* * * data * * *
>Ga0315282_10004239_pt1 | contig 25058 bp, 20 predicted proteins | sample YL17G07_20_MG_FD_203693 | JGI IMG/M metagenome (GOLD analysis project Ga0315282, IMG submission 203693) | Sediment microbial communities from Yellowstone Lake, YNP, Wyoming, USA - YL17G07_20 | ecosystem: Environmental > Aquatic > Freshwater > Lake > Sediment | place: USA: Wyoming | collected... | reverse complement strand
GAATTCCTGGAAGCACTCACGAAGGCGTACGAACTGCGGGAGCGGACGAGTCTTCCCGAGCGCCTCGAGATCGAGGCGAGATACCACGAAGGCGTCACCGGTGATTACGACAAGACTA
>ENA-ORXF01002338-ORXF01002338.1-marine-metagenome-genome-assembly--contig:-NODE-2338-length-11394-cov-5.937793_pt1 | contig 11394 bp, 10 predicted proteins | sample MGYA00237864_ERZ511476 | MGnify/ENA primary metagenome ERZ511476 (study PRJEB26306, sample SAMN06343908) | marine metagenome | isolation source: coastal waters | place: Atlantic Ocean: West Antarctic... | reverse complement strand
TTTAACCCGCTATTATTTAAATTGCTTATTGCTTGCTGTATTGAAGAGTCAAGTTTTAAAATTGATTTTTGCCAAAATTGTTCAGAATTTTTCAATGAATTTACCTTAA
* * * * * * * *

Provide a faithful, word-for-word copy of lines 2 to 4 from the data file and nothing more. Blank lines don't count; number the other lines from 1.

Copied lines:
GAATTCCTGGAAGCACTCACGAAGGCGTACGAACTGCGGGAGCGGACGAGTCTTCCCGAGCGCCTCGAGATCGAGGCGAGATACCACGAAGGCGTCACCGGTGATTACGACAAGACTA
>ENA-ORXF01002338-ORXF01002338.1-marine-metagenome-genome-assembly--contig:-NODE-2338-length-11394-cov-5.937793_pt1 | contig 11394 bp, 10 predicted proteins | sample MGYA00237864_ERZ511476 | MGnify/ENA primary metagenome ERZ511476 (study PRJEB26306, sample SAMN06343908) | marine metagenome | isolation source: coastal waters | place: Atlantic Ocean: West Antarctic... | reverse complement strand
TTTAACCCGCTATTATTTAAATTGCTTATTGCTTGCTGTATTGAAGAGTCAAGTTTTAAAATTGATTTTTGCCAAAATTGTTCAGAATTTTTCAATGAATTTACCTTAA